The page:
HW Schematics


Hardware-wise, the board is quite simple and it only uses three ICs and some passive components. I used KiCad 4.0.2 for Mac for designing the PCB. Thanks Kyp for edge connector footprint!. Routing was done with the free tool FREEROUTER

KiCad and Gerber files are available at the Downloads page .

These are the 2.1b (latest) schematics and PCB images

The first prototype (that was the basis for v1 boards) was made using a DIP 2Mbit (256kb) memory chip and a smaller footprint microcontroller, a PIC16F1825 instead of the current PIC16F1826.

Design software used was somewhat different as well :D...

PIC microcontroller is in charge of button actions, RomcS/OE activation, rom page selection and non-volatile memory storage&retrieval. It also identifies the type of Spectrum it’s connected to and configures itself accordingly.

Only means of communication between the Z80 and thePIC is by writing on the ROM space. Since some commercial programs, and even the Spectrum Rom itself, try to write to rom sometimes, the microcontroller is aware of what is running and decides whether to pay attention to the commands received or not. There is a full command list for configuring the board from the Spectrum, such as selecting boot options, button behavior or non-volatile RAM management.

Spectrum-type detection by the PIC microcontroller is done by a method I haven’t seen in any other place, so unless there is some prior art about it, I claim its invention ;).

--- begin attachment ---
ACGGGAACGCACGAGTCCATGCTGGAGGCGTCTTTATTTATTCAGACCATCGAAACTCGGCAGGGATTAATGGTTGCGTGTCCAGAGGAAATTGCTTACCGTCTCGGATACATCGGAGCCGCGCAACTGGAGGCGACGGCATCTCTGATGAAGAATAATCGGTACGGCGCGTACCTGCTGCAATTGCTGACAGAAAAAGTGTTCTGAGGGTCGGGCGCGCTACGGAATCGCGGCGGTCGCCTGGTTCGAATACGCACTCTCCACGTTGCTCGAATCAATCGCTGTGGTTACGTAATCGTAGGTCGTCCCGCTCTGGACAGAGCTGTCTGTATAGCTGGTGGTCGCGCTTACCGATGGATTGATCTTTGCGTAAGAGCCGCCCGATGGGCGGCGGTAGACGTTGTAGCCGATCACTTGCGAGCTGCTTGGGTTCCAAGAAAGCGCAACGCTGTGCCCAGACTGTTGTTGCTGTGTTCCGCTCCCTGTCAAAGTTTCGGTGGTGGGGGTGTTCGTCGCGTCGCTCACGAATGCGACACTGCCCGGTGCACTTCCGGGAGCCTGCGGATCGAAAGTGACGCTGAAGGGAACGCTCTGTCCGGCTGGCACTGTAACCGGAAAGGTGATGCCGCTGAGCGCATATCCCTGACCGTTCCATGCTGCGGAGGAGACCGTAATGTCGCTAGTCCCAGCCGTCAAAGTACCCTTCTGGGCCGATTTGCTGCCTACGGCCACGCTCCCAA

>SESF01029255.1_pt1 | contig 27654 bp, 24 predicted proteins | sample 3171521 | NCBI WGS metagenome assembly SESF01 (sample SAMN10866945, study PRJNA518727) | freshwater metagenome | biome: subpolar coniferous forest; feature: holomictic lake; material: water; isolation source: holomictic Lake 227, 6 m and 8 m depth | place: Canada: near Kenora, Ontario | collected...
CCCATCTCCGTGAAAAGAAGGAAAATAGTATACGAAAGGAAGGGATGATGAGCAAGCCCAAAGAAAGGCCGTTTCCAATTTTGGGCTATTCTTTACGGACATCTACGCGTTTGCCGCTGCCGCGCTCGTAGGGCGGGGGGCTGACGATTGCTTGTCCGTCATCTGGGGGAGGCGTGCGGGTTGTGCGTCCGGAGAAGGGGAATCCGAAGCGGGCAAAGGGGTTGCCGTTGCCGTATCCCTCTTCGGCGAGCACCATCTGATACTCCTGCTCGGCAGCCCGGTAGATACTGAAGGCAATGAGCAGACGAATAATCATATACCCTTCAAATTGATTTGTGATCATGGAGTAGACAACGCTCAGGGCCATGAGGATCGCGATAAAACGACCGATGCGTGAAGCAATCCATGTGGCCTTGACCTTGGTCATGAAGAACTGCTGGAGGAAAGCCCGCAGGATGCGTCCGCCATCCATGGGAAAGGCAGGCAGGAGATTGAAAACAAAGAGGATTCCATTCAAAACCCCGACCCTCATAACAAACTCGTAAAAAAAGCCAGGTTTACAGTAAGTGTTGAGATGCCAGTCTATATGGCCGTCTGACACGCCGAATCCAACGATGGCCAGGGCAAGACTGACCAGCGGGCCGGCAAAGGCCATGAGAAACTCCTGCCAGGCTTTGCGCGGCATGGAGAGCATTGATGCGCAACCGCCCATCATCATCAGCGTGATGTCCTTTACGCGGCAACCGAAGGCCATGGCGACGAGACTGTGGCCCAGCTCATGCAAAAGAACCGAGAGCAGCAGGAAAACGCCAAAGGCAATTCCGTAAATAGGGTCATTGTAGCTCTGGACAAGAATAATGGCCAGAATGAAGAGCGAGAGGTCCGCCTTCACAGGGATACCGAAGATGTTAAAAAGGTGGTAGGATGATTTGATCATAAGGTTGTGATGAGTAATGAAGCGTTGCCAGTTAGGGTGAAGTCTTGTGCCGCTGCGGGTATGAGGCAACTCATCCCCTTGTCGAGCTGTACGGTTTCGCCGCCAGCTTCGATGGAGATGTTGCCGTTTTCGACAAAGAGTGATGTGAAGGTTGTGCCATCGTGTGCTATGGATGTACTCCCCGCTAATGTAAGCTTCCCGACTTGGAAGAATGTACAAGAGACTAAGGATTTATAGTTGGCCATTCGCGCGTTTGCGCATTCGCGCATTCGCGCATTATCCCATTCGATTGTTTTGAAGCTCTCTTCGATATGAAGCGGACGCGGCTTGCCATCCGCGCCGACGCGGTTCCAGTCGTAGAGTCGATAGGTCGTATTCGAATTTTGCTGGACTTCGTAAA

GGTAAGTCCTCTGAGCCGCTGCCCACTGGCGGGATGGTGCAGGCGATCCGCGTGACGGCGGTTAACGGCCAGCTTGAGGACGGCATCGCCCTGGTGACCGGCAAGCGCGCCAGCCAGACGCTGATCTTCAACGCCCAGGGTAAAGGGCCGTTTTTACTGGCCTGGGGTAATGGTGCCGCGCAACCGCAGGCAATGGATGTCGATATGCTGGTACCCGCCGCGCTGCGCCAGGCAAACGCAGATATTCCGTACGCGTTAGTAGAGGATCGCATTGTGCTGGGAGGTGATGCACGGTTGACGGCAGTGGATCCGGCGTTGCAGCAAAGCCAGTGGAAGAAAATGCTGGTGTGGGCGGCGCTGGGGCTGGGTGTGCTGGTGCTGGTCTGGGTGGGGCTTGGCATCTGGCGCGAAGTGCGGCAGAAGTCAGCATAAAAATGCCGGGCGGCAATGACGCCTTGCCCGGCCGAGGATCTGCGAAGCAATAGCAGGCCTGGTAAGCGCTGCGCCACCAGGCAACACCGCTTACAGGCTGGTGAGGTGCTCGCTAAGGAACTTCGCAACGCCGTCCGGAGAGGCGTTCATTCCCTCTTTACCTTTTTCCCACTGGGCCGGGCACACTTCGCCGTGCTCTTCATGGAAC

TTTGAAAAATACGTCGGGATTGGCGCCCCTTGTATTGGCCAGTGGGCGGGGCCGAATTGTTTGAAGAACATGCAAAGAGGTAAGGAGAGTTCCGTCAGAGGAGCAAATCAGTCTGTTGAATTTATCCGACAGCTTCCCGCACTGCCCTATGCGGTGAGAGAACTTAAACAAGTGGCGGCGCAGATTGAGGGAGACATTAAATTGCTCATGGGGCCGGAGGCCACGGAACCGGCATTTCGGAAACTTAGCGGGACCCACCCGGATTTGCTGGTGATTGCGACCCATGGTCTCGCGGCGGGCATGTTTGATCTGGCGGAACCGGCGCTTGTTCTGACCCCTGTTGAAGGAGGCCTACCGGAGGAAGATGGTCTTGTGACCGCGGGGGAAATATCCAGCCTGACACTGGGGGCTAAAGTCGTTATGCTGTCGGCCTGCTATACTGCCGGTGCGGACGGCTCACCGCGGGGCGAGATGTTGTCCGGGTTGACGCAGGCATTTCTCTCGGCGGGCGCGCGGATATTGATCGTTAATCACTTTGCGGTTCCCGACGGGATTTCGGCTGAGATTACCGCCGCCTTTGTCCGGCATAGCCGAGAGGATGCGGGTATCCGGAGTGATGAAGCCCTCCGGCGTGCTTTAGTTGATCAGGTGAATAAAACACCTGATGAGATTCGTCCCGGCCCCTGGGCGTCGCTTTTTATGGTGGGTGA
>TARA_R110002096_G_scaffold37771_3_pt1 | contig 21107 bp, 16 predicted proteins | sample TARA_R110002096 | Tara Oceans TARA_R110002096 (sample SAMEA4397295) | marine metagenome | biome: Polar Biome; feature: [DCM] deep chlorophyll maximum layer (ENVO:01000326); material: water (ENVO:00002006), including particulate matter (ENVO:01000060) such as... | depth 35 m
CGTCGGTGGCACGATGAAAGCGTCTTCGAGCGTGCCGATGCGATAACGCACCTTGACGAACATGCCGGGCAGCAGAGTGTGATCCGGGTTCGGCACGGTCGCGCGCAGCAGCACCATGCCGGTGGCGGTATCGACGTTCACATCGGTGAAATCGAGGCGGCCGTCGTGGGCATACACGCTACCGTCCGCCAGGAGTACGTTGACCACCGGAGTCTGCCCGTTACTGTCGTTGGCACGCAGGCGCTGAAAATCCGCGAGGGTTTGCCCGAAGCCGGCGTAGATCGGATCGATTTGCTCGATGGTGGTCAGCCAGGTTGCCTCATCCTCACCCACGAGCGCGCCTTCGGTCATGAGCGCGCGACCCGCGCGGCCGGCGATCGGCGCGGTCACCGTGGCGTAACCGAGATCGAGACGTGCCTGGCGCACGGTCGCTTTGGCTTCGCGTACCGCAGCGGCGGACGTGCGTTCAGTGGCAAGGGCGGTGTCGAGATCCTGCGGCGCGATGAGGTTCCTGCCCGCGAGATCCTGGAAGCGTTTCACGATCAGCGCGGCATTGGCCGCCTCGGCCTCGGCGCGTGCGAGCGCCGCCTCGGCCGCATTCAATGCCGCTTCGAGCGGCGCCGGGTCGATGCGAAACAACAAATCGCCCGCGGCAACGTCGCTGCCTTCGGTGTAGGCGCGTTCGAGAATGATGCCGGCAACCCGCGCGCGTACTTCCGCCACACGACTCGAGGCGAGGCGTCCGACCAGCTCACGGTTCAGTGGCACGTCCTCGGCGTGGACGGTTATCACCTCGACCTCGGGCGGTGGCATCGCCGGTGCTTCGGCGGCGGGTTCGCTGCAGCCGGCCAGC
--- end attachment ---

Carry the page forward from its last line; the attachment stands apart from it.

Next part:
This detection is needed to activate either /ROMCS or /OE1 /OE2 signals on a 16/48/128k and +2/+3 respectively everytime the board needs to take control of the ROM space. Typical method of doing so is by means of a jumper, but this board does it automatically.

The PIC monitors pin B28 (Top28) of the edge connector, on 1-rom chips spectrums, this pin is unconnected and floating. On 2-rom chips models, this pin carries a delayed (around 90ms) inverted signal of /Reset.

By connecting this B28 to an input pin of the microcontroller and enabilng a Pull-up, while monitoring the /Reset signal, we can decide whether the computer is, effectively, a 1-rom IC spectrum or a 2-rom IC spectrum. This way, the PIC knows what signals to activate to disable the internal Spectrum ROM.

This technique has been tested on most Spectrums and harlequins (no toastrack because I don’t have one) and should work on TK90/95 clones as well. I haven’t tested it on Inves Spectrums, so please contact me if you have one so we can figure it out.

The PIC microcontroller also monitors /ROMCS requests upstream (done by other peripherals connected after it) and disables itself if it detects any. This allows, for instance, to stack several dandanators mini in the same spectrum (mind the poor 7805 regulator!)